Care Management Overview

Care Management can

Help determine when it’s time to move.

Making the decision to move from one’s home to a more supported living setting can be a very difficult one for many older adults and their families. There are many ways to support an older adult in their own home. However, at some point, home may no longer be the best option to meet the older adult’s health, psychological, and emotional needs.

Using a collaborative approach, our care managers are experienced at helping older adults and their families sort through living arrangement issues, identify solutions, and determine an appropriate, dignified plan of care. If a move to a more supported living setting is appropriate, our care managers will provide the older adult with options that are tailored to their social, emotional, and physical needs, and can ensure the entire move is well-coordinated with minimal stress to the older adult and family members.

Be the eyes and ears for out-of-town family members.

Today’s mobile society often finds family members living hundreds of miles apart. According to the National Institute on Aging, approximately seven million Americans are long-distance caregivers. When illness or unexpected disability strikes an older family member, an adult child living far away can feel at a loss about how to stay on top of their parent’s health and well being. Our care managers can monitor an older adult’s health and service needs on an ongoing basis and be the single point of contact for out-of-town family members. We provide the peace of mind that comes with knowing that someone is checking in regularly on an older family member’s welfare.

Our care managers communicate with long distance caregivers to keep them informed of changes in the older adult’s condition and to review and recommend cost-effective care options to ensure that the best quality care is provided.

Provide assistance for families who are in conflict.

Conflict can be a normal part of family life. During times of stress, such as illness, injury or the progression of a disease, stress can increase as a family tries to determine the “right” thing to do for their loved one. Differing opinions can create more family conflict during a time of stress.

Our care managers can serve as a neutral, objective, professional experienced in assessing the functional abilities and needs of a person with a physical or cognitive impairment. Their professional recommendations are based on facts and are not colored by the history and emotion, but by training and experience. Additionally, our care managers work in and around family conflict, but do not engage in the conflict, leaving the care manager to focus on the needs of the incapacitated family member. They can provide the professional expertise and credibility to establish a plan of care while helping family members understand why recommendations are made.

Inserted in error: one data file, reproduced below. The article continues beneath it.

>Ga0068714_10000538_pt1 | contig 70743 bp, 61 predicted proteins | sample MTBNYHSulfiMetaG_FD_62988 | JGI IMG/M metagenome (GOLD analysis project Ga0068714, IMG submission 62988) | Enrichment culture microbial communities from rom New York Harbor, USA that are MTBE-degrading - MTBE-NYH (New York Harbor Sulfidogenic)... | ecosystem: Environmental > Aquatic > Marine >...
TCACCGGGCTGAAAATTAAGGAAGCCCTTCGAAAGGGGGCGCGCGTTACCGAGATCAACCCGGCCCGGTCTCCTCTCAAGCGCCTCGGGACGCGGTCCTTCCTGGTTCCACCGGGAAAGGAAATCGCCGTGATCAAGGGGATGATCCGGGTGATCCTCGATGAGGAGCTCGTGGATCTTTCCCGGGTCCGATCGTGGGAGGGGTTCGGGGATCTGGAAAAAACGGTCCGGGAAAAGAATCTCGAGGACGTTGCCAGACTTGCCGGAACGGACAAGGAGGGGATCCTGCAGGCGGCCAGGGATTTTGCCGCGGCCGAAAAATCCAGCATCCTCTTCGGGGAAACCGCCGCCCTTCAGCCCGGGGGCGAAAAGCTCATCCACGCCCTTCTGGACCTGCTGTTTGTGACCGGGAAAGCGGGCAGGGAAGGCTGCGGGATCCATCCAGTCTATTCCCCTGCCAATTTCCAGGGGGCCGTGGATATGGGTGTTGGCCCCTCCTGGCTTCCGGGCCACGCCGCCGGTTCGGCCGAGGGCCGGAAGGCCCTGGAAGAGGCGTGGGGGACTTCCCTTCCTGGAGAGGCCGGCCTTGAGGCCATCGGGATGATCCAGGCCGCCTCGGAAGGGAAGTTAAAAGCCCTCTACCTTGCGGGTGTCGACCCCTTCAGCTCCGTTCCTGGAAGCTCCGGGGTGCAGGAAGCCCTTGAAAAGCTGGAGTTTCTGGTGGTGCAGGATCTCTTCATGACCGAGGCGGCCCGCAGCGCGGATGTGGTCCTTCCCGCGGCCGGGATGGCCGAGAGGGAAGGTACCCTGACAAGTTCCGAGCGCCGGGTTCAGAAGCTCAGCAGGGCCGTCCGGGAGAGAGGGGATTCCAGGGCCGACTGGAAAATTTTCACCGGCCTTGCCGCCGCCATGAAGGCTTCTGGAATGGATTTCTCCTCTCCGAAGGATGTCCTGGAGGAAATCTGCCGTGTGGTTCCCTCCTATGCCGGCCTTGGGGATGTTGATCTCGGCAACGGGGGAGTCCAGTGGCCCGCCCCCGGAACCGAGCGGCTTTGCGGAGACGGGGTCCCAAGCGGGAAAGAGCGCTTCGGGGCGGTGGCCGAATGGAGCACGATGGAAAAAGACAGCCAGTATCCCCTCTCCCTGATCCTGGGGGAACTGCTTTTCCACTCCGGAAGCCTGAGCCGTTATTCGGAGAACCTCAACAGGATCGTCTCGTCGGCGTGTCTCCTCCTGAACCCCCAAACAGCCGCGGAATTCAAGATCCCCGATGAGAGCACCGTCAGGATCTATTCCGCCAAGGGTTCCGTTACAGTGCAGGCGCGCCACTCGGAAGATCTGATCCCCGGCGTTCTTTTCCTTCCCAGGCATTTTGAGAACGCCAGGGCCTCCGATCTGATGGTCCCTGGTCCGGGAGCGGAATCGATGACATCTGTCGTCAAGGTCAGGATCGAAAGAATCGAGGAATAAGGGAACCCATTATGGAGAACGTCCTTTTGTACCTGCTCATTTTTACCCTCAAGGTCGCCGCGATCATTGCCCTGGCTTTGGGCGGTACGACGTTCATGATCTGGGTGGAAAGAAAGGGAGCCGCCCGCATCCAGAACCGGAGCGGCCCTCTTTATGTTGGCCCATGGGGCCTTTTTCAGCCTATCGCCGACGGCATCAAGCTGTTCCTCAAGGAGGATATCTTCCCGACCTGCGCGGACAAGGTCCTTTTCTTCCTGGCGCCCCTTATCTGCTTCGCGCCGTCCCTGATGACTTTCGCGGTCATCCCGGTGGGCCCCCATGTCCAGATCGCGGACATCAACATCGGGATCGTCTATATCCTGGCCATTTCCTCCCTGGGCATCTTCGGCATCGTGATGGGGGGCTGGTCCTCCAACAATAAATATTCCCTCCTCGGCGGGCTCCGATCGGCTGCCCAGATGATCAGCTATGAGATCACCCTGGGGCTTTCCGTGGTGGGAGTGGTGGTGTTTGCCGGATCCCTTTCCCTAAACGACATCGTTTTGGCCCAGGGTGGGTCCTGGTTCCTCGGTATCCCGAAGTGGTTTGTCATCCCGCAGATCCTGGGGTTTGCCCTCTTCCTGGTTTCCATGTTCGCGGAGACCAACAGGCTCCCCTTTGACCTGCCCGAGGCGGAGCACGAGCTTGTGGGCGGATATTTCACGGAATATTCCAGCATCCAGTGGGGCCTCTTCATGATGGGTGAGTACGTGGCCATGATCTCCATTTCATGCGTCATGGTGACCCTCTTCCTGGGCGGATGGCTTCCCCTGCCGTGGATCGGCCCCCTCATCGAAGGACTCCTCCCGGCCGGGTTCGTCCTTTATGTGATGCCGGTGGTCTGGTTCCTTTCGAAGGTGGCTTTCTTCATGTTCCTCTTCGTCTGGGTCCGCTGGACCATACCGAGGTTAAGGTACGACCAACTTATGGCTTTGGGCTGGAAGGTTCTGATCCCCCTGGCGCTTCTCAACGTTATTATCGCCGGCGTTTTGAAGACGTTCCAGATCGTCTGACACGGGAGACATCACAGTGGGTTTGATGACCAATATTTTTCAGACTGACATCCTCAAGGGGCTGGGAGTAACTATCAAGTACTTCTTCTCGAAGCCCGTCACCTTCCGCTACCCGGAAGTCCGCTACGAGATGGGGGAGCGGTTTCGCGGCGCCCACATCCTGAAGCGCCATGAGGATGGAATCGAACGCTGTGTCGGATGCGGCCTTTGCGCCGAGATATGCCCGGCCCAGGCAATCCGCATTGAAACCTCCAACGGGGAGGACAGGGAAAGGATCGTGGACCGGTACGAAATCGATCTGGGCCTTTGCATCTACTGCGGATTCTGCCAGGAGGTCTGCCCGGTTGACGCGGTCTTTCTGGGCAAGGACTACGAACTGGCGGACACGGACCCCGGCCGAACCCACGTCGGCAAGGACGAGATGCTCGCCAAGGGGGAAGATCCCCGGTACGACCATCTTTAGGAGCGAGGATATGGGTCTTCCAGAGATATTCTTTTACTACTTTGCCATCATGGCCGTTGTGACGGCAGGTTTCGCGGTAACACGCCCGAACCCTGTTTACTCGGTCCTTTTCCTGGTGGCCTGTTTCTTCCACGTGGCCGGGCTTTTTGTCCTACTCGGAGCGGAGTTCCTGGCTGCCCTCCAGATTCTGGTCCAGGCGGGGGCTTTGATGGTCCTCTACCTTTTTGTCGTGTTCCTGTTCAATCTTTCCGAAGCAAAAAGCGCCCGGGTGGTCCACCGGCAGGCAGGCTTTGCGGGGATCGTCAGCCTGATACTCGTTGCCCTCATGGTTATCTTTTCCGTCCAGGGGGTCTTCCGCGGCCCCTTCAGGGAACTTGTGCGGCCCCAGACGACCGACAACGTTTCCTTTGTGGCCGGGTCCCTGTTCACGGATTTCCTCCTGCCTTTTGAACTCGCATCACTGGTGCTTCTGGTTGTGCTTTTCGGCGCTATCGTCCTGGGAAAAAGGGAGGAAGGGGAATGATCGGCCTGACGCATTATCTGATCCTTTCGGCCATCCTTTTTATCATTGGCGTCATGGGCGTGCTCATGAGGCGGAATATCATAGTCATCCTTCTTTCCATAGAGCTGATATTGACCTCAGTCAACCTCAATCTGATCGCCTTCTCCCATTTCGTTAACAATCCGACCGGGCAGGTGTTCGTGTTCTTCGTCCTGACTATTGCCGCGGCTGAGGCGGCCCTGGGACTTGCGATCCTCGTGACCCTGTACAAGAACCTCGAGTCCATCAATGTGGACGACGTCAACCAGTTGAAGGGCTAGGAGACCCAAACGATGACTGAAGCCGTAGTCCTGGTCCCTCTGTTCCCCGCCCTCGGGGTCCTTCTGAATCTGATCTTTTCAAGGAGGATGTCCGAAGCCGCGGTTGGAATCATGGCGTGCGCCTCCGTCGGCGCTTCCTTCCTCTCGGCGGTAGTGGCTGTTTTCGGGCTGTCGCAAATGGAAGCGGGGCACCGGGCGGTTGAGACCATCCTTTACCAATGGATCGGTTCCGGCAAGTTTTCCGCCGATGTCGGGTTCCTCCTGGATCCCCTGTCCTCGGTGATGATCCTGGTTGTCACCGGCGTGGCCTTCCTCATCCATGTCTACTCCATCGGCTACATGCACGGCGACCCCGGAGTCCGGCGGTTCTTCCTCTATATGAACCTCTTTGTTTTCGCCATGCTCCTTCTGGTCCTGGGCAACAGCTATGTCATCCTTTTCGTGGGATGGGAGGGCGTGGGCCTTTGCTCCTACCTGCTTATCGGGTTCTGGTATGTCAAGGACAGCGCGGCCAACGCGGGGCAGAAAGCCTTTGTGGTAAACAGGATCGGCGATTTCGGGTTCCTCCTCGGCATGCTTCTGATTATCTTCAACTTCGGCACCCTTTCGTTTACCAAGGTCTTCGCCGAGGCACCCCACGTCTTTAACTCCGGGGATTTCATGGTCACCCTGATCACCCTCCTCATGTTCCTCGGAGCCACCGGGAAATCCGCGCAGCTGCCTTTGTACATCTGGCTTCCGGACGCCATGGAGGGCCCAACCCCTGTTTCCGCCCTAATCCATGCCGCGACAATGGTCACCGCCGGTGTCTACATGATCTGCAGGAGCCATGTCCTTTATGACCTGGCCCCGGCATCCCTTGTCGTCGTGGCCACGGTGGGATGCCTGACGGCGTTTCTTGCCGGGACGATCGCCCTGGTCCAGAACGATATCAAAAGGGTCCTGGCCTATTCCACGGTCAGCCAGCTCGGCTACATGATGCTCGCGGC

Our care managers can also provide a written assessment and recommendations so all family members are able to view the same information and facts. They can facilitate family meetings where family members have the opportunity to state their concerns, ask questions, give input, and hear the information needed to result in the best plan possible for their loved one.

Recommend service options needed to remain living safely at home.

Our care managers have more than 50 years of combined experience working with the health and social service delivery systems for older adults and are savvy in accessing the maze of community support services and in understanding the complexities of the health care system.

Our care managers have extensive knowledge of the programs and services available to support older adults including: adult day programs; home care services including RN services, home health aide services, homemaking services; transportation and escort services; home-delivered meals and grocery delivery services; information and support for specific conditions such as low vision and hearing loss; financial programs; medical equipment and supplies including automatic medication dispensing systems; respite care including 24-hour care options; Lifeline/emergency response systems; state and county waivered programs; as well as legal services including guardianship and conservatorship.

Interact with health care and other professionals to ensure a comprehensive plan of care.

It is very common today for older adults to have multiple health care providers. It can be overwhelming to sort out and understand the information that seems to be coming from every direction. Our care managers can facilitate communication amongst the multiple health care providers and help the older adult and their family obtain information that results in a clearer understanding of the older adult’s health care status. Our care managers have the knowledge needed to navigate the health care system. They serve as a strong advocate for older adults who are unable to speak for themselves and have no one to serve in that capacity.

For the long distance caregiver, it is especially helpful to have a care manager present during times of health care crises. Our care manager can provide up-to-date information and be the presence needed to relay critical information to health care providers as well as to the out-of-town family members.